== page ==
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Sony Mobile will be merged with Sony’s TV, audio and camera business

The smartphone business is incredibly competitive and with its shrinking smartphone market share of below 1%, Sony has grouped its struggling Xperia mobile division with its TV, audio and camera product lines. These units will be merged under a new division called Electronics Products and Solutions.

According to WCCF Tech, Sony has lost almost a billion US Dollars in the past year. For fiscal 2018, the Japanese smartphone maker is reported to have sold just 6.5 million units, which is half the figure from the previous year and one-sixth of five years ago. According to IDC, over 1.4 billion smartphones were shipped in 2018.

Instead of selling or closing their mobile division completely, Sony isn’t giving up in the smartphone business just yet. In a bid to be profitable, Sony is expected to scale down its smartphone workforce from 4,000 to 2,000 by March 2020. On top of that, the company is reported to be shutting down its manufacturing plant in Beijing and will be moving its manufacturing to Thailand to lower costs.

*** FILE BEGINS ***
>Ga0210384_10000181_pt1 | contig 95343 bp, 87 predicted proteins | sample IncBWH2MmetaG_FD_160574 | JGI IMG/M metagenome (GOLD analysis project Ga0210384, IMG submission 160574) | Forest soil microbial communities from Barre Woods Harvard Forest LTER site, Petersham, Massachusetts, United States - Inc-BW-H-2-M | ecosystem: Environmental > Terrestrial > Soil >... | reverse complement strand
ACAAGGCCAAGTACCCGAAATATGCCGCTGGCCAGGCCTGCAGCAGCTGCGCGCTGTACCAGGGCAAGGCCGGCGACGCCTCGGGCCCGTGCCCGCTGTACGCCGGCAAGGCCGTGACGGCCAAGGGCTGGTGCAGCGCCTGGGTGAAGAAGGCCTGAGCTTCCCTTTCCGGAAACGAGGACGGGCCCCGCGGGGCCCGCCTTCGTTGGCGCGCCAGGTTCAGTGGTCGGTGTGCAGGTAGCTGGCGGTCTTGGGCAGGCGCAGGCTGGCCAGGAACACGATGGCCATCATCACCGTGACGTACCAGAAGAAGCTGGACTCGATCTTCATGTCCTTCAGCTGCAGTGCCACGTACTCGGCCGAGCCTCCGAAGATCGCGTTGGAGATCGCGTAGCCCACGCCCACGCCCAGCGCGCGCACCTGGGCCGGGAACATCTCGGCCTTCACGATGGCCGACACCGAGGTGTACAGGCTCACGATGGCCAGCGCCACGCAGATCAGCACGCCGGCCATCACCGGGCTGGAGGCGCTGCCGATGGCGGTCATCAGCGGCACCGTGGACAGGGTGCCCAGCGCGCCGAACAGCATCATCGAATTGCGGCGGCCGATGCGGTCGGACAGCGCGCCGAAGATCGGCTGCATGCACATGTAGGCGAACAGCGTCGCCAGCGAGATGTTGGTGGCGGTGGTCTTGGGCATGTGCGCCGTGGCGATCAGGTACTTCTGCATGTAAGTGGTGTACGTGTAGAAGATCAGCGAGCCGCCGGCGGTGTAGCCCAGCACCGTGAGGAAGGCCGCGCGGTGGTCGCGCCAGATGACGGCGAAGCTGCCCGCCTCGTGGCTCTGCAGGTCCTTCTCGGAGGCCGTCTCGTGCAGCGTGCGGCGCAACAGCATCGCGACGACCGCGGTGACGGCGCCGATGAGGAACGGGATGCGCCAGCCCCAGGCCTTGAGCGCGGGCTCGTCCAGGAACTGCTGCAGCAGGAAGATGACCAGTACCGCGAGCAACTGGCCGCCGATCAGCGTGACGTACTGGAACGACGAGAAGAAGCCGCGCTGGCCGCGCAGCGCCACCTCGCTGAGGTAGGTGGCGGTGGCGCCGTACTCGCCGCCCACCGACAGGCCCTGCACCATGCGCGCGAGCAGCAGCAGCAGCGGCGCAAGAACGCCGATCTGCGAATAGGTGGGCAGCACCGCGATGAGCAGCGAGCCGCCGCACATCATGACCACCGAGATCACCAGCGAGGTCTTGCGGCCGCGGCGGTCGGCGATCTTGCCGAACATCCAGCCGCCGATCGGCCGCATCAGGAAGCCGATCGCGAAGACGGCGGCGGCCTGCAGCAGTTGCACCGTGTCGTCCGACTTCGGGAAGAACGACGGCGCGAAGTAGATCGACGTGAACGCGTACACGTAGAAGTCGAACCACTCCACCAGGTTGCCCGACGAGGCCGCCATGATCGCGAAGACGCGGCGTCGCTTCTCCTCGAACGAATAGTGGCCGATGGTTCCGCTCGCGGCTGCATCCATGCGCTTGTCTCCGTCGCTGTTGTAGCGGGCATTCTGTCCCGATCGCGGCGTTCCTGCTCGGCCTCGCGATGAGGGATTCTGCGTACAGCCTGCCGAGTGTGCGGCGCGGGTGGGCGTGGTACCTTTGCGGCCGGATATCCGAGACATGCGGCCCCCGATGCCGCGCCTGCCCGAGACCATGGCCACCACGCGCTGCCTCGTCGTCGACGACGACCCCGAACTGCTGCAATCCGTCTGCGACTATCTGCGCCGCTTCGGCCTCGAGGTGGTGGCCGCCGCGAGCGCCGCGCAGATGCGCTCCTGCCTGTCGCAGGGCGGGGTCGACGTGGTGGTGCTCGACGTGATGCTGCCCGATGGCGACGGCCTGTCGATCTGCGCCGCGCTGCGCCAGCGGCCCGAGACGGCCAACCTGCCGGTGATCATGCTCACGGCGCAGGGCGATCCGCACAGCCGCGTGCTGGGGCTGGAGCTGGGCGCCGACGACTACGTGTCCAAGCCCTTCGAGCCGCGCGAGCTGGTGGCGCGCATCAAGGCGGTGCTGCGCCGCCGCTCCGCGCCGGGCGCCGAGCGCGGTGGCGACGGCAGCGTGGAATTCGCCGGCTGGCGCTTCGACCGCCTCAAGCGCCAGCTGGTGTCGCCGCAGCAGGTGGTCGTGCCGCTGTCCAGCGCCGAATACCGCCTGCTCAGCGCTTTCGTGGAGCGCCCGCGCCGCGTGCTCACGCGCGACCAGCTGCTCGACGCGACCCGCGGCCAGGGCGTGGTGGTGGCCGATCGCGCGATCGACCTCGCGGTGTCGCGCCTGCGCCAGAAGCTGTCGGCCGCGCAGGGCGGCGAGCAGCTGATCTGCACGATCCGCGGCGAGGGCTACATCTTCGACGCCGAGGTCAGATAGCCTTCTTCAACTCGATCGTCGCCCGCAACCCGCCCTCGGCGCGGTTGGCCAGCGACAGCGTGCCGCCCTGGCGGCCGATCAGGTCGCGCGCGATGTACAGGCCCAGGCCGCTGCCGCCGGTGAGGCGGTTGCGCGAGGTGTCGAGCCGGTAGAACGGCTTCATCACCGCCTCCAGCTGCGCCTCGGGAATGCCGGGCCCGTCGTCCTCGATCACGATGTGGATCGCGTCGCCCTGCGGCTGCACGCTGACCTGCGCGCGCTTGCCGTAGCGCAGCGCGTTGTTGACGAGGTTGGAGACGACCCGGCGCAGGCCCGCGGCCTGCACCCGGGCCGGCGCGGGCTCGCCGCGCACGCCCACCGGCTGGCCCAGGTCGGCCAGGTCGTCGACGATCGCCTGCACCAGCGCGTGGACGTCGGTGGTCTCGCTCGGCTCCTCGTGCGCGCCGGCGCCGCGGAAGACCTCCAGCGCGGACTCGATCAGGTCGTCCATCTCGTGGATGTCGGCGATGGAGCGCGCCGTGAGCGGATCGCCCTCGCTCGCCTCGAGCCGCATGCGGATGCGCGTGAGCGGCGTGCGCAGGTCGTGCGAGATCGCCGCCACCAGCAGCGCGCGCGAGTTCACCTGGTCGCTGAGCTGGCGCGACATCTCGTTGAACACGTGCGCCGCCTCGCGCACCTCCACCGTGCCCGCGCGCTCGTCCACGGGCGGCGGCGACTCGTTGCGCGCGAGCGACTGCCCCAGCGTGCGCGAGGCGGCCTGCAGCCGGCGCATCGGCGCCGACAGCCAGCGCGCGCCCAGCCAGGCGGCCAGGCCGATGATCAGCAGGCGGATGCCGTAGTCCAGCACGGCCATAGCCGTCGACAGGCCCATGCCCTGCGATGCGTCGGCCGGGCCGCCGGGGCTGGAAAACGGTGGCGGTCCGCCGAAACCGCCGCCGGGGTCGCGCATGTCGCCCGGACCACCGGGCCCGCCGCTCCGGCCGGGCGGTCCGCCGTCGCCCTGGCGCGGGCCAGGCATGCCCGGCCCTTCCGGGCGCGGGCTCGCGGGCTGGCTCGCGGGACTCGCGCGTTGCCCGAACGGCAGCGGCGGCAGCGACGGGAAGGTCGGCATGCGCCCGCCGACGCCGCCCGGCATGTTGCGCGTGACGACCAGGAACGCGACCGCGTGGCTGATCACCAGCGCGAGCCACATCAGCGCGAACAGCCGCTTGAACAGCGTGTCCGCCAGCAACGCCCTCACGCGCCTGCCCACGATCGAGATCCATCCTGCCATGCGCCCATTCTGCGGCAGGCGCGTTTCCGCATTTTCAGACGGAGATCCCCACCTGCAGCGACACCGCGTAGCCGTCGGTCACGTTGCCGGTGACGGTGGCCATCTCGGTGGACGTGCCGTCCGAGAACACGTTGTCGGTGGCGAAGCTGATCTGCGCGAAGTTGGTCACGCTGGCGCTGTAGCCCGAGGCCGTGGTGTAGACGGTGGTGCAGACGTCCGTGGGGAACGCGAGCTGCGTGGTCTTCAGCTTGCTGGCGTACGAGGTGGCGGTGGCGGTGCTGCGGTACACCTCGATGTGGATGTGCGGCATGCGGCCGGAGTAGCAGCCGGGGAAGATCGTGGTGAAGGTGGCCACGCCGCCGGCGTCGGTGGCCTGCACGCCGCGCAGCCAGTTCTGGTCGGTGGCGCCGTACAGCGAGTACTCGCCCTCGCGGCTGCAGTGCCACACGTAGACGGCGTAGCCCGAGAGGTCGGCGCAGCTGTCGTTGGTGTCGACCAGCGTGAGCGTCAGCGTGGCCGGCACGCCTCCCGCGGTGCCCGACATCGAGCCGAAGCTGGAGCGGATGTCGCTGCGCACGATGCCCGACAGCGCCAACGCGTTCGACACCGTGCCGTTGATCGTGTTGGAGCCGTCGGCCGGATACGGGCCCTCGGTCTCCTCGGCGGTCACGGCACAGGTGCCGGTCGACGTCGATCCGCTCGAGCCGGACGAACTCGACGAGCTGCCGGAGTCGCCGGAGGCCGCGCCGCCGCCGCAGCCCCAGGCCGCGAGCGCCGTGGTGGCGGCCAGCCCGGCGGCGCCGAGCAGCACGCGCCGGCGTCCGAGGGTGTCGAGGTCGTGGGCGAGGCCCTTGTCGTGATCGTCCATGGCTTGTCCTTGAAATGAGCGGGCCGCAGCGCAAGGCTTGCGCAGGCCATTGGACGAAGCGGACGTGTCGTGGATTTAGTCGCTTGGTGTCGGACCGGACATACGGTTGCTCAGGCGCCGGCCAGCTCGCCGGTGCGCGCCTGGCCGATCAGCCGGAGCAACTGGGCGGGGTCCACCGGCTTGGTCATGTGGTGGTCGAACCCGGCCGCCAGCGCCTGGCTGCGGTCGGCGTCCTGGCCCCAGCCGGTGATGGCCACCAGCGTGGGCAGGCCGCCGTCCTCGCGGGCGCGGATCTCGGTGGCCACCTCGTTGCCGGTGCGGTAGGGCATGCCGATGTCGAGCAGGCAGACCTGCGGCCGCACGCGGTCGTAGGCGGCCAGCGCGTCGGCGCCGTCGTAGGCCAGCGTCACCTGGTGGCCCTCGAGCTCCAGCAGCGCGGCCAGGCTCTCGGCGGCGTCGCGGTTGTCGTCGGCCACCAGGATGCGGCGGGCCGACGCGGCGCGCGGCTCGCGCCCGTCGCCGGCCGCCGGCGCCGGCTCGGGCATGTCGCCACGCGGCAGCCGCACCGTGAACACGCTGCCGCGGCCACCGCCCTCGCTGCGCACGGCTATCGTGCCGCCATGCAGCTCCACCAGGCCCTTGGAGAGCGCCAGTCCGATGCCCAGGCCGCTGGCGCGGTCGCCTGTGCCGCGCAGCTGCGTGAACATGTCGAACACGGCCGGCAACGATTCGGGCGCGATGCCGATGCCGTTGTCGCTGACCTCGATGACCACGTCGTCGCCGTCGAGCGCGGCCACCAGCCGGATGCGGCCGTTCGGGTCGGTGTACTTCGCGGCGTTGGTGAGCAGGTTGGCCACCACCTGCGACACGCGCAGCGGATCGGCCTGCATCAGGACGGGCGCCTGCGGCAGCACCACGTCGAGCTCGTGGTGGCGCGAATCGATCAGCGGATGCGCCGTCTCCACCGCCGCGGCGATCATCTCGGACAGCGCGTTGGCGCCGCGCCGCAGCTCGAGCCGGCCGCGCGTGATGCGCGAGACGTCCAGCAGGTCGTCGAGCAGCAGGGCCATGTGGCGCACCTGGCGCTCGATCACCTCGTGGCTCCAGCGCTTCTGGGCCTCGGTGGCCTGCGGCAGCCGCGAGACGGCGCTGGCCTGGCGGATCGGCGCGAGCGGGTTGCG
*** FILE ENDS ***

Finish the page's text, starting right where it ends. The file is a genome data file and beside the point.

Sony’s CFO Hiroki Totoki previously was reported to have justified Xperia’s losses due to its R&D costs for 5G connectivity. It was mentioned that Sony needs to retain in-house fundamental research capability to create related applications. With their continued work on the 5G smartphone business, they are aiming to develop 5G technology as a competency that can be used across the entire Sony group.

According to Nikkei Asian Review, Sony will limit smartphone sales in Southeast Asia and other areas to focus on Europe and East Asia. While cutting cost seems to be a crucial focus for Sony, the brand needs to do much more if they want to compete with the likes of Samsung, Huawei and Xiaomi.

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The latest smartphones which include the Xperia 1 stands out for having a wider 21:9 display but it doesn’t seem to be enough to regain lost ground. It won’t help them if they continue to price their smartphones at a premium. Even the #1 smartphone maker, Samsung, has to revamp its Galaxy J and A series with a new Galaxy A lineup that offers significantly better specs than before at a much lower price point.

[ SOURCE, 2, 3 ]

Alexander Wong